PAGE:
LATEST RELEASE

Amazon | Kobo | B&N | iBooks | Direct

Romancing the Werewolf ~ A Supernatural Society Novella by Gail Carriger is now available (audio will follow).

Gay reunion romance featuring your favorite reluctant werewolf dandy, the return of a certain quietly efficient Beta, and some unexpected holiday gifts.

GAIL’S DAILY DOSE

Your Moment of Parasol . . .

Frederick Frieseke (American artist, 1874-1939) In the Garden, Giverny

Your Infusion of Cute . . .

Child Gail & Grown Up Gail #cosplayersaskids

Your Tisane of Smart . . .

An Introduction to Black Tea

Your Writerly Tinctures . . .  

31 Essential Science Fiction Terms And Where They Came From

Book News:

Quote of the Day:

“There is no I in team but there is tea. Just thought I’d point that out.”

~ Gail on Twitter

Questions about Gail’s Parasolverse? There’s a wiki for that!


The Etiquette of Proper Introductions in Victorian Times (Finishing School Special Extras)

Posted by Gail Carriger

 

There are all sorts of rules for introductions in Victorian society, Gentle Reader.

Basically, the person whose name you say first is the more important person, to whom the other is being made known. The inferior is introduced to the superior.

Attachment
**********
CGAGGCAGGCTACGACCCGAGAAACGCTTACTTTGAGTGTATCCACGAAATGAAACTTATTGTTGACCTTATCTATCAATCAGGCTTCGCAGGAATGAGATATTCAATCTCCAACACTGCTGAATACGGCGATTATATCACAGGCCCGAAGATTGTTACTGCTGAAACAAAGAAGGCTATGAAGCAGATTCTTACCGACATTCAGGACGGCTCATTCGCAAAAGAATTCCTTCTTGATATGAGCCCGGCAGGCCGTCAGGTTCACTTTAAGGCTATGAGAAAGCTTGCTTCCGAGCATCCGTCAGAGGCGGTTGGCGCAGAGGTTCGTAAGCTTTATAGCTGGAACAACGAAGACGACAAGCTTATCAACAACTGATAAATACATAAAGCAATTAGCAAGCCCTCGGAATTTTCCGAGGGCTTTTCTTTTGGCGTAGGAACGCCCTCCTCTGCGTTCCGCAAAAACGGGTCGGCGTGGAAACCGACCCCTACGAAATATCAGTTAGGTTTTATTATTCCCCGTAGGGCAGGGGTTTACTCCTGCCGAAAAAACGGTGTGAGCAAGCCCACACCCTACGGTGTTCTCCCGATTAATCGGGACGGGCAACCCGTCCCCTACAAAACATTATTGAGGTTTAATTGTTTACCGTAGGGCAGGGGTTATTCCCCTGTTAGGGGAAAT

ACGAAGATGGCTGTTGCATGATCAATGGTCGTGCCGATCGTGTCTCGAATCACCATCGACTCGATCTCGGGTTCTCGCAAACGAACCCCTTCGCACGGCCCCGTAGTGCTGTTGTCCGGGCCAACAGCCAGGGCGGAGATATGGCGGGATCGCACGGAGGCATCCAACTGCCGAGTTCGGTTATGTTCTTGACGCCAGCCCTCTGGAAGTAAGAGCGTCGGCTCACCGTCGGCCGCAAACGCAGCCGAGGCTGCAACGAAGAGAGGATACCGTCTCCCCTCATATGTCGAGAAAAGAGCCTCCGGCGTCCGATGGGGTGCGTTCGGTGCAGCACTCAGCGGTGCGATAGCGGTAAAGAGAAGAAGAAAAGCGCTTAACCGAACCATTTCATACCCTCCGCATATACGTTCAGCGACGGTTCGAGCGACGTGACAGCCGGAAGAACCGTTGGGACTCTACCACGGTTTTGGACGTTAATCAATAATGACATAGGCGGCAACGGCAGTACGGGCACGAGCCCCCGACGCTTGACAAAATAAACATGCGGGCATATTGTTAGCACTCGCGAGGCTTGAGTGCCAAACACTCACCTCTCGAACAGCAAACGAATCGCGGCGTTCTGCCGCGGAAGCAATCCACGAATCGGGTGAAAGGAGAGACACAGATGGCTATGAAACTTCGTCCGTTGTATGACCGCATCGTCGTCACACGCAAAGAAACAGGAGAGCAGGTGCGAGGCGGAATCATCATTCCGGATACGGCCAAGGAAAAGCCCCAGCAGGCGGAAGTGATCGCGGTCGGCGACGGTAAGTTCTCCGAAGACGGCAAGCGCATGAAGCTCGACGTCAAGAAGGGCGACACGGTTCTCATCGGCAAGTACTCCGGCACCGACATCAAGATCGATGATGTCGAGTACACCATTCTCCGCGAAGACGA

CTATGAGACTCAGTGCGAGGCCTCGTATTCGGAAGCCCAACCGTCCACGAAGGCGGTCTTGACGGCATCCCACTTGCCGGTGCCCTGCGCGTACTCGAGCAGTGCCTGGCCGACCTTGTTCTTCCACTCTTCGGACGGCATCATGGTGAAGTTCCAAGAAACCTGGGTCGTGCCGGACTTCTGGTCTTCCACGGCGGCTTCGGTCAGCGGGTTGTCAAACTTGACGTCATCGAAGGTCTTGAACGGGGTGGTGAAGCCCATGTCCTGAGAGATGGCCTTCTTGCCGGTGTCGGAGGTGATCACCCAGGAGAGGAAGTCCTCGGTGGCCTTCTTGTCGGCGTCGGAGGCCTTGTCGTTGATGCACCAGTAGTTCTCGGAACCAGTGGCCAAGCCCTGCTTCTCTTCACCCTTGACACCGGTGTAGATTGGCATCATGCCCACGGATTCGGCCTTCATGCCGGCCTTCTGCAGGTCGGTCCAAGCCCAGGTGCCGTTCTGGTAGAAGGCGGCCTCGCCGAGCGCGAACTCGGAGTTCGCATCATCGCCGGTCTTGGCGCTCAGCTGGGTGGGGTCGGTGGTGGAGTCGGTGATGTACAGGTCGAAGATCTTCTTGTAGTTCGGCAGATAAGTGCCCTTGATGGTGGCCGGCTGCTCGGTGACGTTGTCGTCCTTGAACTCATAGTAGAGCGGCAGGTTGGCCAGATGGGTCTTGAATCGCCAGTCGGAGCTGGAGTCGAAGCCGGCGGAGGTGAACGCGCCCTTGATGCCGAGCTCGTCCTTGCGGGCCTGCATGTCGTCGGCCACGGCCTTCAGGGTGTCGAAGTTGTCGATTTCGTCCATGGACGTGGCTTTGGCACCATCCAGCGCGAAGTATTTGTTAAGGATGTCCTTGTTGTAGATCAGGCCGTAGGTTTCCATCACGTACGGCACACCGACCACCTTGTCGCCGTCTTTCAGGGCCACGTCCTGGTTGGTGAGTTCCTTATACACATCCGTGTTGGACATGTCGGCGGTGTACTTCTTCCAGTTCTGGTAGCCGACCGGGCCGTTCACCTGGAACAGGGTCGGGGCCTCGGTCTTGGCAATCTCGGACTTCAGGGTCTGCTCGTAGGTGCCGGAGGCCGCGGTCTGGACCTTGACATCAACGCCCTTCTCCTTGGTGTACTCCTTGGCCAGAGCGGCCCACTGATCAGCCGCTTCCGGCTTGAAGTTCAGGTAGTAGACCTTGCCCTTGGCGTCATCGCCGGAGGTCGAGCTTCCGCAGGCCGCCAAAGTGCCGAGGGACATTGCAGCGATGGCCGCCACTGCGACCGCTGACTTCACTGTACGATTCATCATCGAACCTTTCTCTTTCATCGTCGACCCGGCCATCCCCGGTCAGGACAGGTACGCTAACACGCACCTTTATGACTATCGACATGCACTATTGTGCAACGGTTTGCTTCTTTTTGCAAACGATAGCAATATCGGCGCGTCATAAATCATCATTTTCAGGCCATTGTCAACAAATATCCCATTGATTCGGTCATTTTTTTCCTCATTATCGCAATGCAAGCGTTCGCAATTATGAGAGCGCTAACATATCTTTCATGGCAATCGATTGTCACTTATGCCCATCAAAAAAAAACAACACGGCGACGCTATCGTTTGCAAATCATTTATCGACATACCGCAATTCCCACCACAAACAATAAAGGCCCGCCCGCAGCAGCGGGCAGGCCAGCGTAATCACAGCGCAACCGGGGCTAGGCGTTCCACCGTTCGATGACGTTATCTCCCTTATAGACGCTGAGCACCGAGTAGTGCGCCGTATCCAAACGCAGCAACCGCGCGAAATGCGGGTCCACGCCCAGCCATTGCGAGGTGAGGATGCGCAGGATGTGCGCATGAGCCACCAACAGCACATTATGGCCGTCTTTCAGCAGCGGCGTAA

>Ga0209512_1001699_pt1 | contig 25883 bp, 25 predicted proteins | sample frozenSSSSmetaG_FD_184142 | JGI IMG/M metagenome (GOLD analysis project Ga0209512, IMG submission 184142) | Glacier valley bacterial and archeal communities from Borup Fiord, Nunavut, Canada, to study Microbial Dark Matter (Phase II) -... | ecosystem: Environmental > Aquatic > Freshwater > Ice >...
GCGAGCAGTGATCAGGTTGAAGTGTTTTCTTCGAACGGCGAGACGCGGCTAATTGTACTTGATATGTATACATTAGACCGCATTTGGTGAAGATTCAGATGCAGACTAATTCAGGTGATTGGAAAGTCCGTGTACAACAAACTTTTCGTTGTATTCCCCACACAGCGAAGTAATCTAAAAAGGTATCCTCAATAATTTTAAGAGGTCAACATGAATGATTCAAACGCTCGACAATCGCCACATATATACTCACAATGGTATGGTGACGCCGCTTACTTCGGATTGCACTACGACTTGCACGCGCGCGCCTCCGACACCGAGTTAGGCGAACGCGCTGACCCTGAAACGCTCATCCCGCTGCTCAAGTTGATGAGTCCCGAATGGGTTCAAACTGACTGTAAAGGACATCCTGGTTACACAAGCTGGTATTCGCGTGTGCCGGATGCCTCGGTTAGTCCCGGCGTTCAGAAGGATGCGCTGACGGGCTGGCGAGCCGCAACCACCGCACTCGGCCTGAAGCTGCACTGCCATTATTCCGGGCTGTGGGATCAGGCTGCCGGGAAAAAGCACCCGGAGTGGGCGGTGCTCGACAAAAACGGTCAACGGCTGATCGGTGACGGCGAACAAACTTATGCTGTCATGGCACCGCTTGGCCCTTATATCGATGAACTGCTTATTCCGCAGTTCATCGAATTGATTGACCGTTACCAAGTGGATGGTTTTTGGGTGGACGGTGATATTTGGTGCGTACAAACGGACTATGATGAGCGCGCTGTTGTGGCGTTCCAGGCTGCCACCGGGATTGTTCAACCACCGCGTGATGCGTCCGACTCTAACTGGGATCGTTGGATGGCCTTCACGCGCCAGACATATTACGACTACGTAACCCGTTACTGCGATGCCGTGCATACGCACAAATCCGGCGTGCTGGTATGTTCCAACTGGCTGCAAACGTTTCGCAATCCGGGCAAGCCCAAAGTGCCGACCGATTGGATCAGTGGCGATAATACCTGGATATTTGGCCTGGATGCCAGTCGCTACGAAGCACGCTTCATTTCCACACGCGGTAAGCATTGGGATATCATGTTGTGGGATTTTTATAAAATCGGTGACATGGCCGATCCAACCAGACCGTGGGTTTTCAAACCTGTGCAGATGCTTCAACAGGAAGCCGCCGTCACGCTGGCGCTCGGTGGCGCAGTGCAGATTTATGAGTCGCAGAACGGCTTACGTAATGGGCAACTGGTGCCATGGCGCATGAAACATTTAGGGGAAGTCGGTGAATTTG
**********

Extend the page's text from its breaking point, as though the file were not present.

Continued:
“Duke Hematol, may I introduce Dr. Caedes?”

The duke outranks the doctor.

However, this can get very confusing because aside from rank and social standing (see the Table of Precedence or precedence of attendance) there are also other rules to abide by (see laws/rules of precedence).

For example:

A younger person is introduced to an older person.

“Mr. Rabiffano, Mr. Shabumpkin would like to make your acquaintance.”

A man is introduced to a woman.

“Mrs. Tunstell, please allow me to present Mr. Bootbottle-Fipps.”

And so forth.

So what happens if you have an older woman of little or no rank and a young nobleman? Or two women, the younger of which is married to an earl and the older to a squire? Or what happens if you throw long lived immortals into the mix?

Alexia struggles with just such a situation in the fifth book, Timeless. She must introduce a young lady werewolf whose rank she knows, to an older noble vampire who holds rank (but she is not privy to the particulars). Because he is a vampire and it is his house, she gives him precedence. But she could have reversed the order, especially if she wanted to give insult to the vampire or establish her own allegiance with the werewolves.

A world of damage can be done or avoided simply by reordering an introduction.

I never go into any of this in my books, because it is mere minutia to those who are reading for plot and story. But it is one of those things that, if you know how the era works, sometimes you can read that I am having fun with the undercurrents that may result. It certainly can effect character.